Certain state investors and pension funds in Asia are grappling with the challenges of implementing environmental, social and governance policy in their portfolios. These include assessing fund houses' approach to ESG, managing emissions-related risks and addressing government concerns about the impact of ESG factors on returns.

There are things they can learn from European funds, it emerged at the annual sovereign wealth funds conference held last week in Auckland.

New Zealand Superannuation Fund is one of the institutions setting the pace in Asia Pacific, having announced last month that it had adopted a new climate-focused investment policy.

Chief investment officer Matt Whineray said at the forum that NZ Super's overriding objective was to increase the resilience of its portfolio to climate change risks.

“It may become more of an ethical driver in time, but our chief concern is that these are risks embedded in our portfolio that we consider undue,” he noted. “We want to reduce our exposure to those companies that are most exposed to this risk.”

But it's not so easy, added Whineray (pictured right), because when it comes to emissions, for example, there is no single accepted metric to measure or manage their risk to portfolios.

He said NZ Super was just starting out with its new climate-focused policy and that over time data would improve and related benchmarks would change.

Moreover, the new climate policy will affect how the fund picks asset managers, he noted, but that comes with its own challenges: “How do you get managers to think about a risk we don’t think is properly priced when it’s probably well beyond the horizon that they care about?”

Whineray added: “It’s going to make us an annoyingly engaged LP in relation to our private investments and in relation to our public market mandates. We are going to want to know how managers are thinking about this risk; how they are pricing it and what their measures for mitigating it are.”

A Swedish example

The experience of more mature funds in Europe is showing them how effective such policies can be, and how they overcame barriers to putting them in place.

One such institution is AP4, one of the four state pension funds in Sweden, with $40 billion under management. Four years ago, it implemented a dedicated ESG strategy across its global equity portfolio.

Mats Andersson, the fund's former chief executive (pictured below left), said it had aimed to tackle climate change and mitigate the risks posed by pollution and rising sea levels. But putting the strategy required overcoming barriers from the top, he told the conference.

“You have to prove there is no conflict between returns and sustainability,” he noted. “But over the past five years we have delivered 10% per annum, and we have done that at a cost of 10 basis points, which I think is quite an achievement, even though my parliament complains it is still a ridiculously high cost."

Funds need to put sustainability on the agenda, he said, “because long term it is impossible to be successful as a pension fund or as a company unless you have done that”.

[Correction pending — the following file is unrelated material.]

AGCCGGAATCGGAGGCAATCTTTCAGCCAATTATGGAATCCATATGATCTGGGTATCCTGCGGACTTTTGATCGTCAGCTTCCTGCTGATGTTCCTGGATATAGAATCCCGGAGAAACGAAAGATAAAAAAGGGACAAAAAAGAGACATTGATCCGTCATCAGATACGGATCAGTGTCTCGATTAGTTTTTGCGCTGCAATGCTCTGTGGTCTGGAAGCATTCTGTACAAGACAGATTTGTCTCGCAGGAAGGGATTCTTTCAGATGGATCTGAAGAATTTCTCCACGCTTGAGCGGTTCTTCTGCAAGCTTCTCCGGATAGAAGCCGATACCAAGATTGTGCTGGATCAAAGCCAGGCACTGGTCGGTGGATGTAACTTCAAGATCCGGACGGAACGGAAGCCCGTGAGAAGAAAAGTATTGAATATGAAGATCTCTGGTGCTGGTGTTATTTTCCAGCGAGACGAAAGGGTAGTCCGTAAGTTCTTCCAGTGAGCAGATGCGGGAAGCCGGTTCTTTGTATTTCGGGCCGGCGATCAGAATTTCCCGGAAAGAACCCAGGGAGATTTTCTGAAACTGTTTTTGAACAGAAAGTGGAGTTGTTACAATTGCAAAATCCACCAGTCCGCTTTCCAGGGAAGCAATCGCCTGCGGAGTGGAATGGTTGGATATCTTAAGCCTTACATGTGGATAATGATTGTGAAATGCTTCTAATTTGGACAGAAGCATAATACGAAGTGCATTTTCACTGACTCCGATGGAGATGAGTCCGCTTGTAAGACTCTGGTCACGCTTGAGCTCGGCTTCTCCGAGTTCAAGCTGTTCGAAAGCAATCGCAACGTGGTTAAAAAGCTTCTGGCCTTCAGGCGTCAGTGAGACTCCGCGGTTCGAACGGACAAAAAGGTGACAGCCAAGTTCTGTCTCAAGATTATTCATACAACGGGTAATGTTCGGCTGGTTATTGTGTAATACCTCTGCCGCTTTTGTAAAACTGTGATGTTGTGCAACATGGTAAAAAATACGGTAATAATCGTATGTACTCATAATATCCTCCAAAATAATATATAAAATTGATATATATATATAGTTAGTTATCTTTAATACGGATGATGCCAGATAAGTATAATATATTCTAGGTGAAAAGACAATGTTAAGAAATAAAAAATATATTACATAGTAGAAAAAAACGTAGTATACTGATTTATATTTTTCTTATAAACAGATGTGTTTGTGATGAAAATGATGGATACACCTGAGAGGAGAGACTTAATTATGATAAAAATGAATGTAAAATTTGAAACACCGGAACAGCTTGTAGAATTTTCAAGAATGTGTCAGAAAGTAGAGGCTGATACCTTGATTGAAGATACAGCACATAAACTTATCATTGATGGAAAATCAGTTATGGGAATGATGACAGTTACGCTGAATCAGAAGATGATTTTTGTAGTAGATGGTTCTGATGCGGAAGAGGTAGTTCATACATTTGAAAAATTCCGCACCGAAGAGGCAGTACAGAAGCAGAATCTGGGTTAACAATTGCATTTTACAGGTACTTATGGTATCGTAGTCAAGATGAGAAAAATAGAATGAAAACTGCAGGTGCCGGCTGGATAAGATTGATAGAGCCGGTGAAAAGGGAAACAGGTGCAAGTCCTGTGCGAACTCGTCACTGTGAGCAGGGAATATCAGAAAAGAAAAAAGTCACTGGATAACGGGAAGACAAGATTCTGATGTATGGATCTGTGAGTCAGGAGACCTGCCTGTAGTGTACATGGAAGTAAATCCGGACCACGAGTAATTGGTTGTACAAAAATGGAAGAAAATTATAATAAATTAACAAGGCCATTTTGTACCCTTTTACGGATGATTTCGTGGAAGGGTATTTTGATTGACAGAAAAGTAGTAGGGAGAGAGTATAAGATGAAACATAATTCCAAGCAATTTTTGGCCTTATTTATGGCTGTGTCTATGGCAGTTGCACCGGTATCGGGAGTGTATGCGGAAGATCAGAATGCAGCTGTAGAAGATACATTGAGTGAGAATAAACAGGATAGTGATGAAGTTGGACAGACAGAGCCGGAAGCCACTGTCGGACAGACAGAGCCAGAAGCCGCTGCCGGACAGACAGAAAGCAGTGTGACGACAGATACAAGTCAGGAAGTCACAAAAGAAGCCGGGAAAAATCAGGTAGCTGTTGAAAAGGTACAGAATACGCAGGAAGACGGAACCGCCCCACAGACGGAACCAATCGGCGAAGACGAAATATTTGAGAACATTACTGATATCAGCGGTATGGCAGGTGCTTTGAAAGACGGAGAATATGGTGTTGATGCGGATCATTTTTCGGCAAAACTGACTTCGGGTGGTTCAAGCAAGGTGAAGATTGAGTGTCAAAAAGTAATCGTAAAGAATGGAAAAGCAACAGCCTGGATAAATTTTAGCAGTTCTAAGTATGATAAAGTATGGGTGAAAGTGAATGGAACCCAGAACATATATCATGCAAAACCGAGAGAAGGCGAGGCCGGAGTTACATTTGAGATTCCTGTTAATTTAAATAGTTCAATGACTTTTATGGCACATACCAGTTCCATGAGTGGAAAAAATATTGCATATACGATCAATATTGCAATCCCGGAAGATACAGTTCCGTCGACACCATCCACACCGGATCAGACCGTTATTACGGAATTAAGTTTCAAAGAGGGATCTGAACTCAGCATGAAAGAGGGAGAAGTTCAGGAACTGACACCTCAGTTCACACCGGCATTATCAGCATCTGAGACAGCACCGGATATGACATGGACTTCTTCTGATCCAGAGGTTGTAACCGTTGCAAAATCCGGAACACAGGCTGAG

AP4 has a return target of 4.5% after fees with a 65% allocation to global equities and 35% to government bonds with duration of around seven years and a currency exposure of 30%. Historically it has a tactical mandate, which aims to beat the benchmark by 40-50bp.

Four years ago the fund’s governing board gave the managers a mandate to extend the investment horizon from three to 15 years. “This made a huge difference, because the opportunities are enormous if you can prolong your mandate,” said Andersson. Since then, AP4 has been able to deliver an annual excess return of 500bp.

Assessing carbon footprints

But Andersson noted that other pension funds around the world often “did not have a clue about the risk posed by their exposure to climate change”.

AP4 takes the view that if companies are looking after their carbon footprint, they are probably looking after the rest of the business in the same responsible manner.

The fund’s solution is to assess the carbon footprint of companies listed on the US benchmark stock index, the S&P500. By excluding the 150 with the biggest carbon footprint the fund achieved “more or less” the same underlying returns as if it had owned the entire 500, said Andersson. “But the interesting thing is we lowered the carbon footprint by 50%.”

Similar moves by other sovereign wealth funds would help build momentum on this front. Such entities are key to addressing risks of climate change, said Rowan Douglas, CEO of the capital, science and policy practice at Willis Towers Watson, also speaking at the Auckland event.

However Asia-Pacific's largest institutions have been slow to adopt global ESG standards. Of the 1,600 companies that have signed up to the UN’s Principles of Responsible Investment, only 38 are from the region.

Still, some Asia-based funds – including Japan’s Government Pension Investment Fund, Australia’s Future Fund and Korea Investment Corporation, as well as NZ Super – are evolving their ESG approach.